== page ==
Q4. Which industries are the most digital and why?

As the examples shared suggest, manufacturing industries as well as asset-intensive industries like oil & gas, chemicals can be considered front-runners in the adoption of digital innovations. In manufacturing there is are exciting new opportunities for digital innovations in digital to physical conversion like additive manufacturing including 3-D printing, automation and robotics, autonomous vehicles, connected Devices, embedded systems, . . .
Yet, also the consumer and retail industries increasingly make use of a multitude of digital technologies to create connectivity between customers, things and transactions. Think of the massive collection of point-of-sale data in multiple sales channels and the related analytics of customer behavior, the use of social networks to promote products and services, and the advent of intelligent products, like sensor-enabled running shoes and athletic textiles, or the re-ordering fridge; just to name a few examples.
Finally, the financial services industry is another example for the imminent changes in business models that are brought about by digitalization. Think about disruptive digital technologies like blockchain, cyber-currencies and others resulting in significant changes in the role of traditional commercial banks.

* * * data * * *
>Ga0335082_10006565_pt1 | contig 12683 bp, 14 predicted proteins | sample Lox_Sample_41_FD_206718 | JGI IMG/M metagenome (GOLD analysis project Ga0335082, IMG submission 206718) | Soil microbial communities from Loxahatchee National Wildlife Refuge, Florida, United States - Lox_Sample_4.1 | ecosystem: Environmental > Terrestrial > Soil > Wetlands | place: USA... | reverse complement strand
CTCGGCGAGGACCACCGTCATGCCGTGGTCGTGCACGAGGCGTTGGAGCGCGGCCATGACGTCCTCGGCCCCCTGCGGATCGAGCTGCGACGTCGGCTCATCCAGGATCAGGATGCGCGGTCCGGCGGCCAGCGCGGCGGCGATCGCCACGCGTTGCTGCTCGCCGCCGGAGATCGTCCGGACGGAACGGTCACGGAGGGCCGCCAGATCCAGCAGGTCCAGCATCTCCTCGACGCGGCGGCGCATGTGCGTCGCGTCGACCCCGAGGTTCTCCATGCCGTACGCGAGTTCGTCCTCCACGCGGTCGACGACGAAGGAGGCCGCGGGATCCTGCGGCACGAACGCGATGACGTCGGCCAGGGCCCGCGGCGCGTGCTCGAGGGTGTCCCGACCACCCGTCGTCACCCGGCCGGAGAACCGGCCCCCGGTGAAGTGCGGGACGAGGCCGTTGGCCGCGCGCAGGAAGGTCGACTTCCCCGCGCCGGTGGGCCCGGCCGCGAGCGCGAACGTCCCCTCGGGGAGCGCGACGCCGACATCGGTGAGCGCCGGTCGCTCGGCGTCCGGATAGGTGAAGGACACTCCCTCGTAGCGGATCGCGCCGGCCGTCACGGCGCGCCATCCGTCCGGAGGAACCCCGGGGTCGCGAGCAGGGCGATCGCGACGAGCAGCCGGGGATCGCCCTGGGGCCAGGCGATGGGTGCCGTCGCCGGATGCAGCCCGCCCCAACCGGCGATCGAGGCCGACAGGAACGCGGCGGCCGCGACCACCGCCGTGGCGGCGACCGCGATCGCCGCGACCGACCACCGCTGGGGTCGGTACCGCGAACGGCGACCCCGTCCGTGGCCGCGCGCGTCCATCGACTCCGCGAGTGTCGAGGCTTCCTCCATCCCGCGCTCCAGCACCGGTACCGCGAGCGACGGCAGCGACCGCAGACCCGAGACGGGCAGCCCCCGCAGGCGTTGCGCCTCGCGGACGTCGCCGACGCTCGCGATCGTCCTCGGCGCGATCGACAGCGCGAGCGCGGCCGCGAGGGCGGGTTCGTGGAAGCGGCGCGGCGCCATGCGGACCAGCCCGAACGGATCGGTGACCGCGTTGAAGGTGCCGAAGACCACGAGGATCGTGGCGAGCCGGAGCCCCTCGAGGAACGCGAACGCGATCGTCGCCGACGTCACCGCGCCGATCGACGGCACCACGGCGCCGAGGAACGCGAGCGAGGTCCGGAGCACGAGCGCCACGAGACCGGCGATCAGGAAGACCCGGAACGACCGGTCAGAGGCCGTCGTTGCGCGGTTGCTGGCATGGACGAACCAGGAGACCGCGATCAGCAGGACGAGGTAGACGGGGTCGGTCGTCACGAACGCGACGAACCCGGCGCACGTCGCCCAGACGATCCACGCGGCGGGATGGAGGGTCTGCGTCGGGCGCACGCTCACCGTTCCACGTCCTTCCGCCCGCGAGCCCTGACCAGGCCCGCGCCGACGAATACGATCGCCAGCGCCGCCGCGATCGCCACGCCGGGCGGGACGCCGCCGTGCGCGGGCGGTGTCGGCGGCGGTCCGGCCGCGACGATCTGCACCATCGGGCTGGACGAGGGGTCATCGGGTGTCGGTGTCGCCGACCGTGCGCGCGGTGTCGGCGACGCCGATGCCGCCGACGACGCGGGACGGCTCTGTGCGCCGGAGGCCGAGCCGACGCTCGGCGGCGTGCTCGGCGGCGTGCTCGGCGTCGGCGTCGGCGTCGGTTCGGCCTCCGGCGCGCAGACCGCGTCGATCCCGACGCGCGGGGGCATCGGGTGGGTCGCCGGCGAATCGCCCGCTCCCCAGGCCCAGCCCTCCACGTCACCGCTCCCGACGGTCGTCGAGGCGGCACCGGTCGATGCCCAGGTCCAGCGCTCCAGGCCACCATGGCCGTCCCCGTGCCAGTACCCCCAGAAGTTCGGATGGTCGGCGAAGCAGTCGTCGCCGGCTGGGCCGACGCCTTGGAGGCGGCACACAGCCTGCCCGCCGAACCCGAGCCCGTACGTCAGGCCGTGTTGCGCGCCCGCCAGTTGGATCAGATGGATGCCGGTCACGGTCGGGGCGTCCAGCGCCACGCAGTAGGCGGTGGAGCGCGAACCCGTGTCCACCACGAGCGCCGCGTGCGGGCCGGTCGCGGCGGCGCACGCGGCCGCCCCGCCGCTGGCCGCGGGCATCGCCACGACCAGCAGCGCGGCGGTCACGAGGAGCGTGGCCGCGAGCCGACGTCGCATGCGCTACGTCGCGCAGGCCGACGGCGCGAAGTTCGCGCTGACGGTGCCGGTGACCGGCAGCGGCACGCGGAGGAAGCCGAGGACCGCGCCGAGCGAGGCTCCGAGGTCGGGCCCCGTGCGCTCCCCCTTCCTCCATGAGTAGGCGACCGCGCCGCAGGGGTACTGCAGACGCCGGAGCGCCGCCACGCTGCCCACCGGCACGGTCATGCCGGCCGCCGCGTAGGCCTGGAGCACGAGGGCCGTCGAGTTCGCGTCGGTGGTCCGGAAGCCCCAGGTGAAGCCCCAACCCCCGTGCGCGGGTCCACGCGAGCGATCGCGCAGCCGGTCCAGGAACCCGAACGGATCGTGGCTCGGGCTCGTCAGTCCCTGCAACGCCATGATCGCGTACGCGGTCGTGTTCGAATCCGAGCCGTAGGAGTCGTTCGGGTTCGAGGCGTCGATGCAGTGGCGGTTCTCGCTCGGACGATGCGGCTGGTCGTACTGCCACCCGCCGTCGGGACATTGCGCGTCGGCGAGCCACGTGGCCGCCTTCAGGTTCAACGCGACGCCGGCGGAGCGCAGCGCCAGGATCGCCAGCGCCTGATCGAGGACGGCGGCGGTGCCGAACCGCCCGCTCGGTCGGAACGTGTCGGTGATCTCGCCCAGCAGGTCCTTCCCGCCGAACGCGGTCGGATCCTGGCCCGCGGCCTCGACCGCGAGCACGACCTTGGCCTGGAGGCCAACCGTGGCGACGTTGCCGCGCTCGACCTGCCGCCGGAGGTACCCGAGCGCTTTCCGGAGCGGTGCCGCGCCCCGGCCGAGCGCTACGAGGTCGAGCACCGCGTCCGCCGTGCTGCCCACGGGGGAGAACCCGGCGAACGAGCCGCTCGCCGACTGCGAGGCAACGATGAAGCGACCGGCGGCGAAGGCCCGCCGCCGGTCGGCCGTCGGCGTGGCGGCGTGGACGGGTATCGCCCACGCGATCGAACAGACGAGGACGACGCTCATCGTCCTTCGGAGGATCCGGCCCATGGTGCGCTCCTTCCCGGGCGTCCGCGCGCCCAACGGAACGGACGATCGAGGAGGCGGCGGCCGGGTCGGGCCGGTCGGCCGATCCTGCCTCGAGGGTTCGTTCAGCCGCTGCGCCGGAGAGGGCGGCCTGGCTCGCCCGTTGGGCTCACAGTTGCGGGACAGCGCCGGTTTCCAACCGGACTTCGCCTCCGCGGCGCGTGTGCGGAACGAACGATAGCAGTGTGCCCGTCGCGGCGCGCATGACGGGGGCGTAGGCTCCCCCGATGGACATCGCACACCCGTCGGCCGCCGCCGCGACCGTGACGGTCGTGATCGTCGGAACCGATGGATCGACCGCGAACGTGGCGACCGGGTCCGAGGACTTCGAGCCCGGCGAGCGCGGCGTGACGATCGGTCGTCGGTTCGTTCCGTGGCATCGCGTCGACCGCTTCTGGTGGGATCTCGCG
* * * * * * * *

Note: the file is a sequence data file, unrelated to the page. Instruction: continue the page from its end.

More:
Q5. In your experience, what are some of the roadblocks to the adoption of such digital innovations?

According to a Danish proverb “it is difficult to make predictions, especially about the future“. Likewise, it is difficult to say, where some of the obstacles in the adoption of digital innovations lie. Broadly speaking the maturity of the technology may be considered a roadblock. Yet, technical feasibility is more a matter of time and more a delay than a roadblock. More important I consider the economic viability of the underlying business model and whether the digital innovation is desirable by customers. In this regard I am curious how some of the security and data protection and privacy aspects are handled in future.


Stefan Hack,
Global Vice President
SAP Digital Business Services, R&D and Sustainability

Stefan Hack is the Global Head of R&D and Sustainability Line of Business for SAP Digital Business Services. Leading the LoB R&D/Sustainability is inspiring to him, as he is passionate about ‘Innovation’ and ‘Sustainability’ – two important pillars of SAP’s success. As the global general manager, he has worldwide responsibilities for business strategy, delivery, and personnel.

Mr. Hack studied Industrial Engineering and Management at the University of Karlsruhe, Germany and earned an M.B.A. from the University of Massachusetts. He received his doctoral degree from the University of Lüneburg, Centre for Sustainability Management. He holds several patents for his work for SAP and is a published author in the fields of information technology and sustainability. Stefan has more than 25 years of IT experience.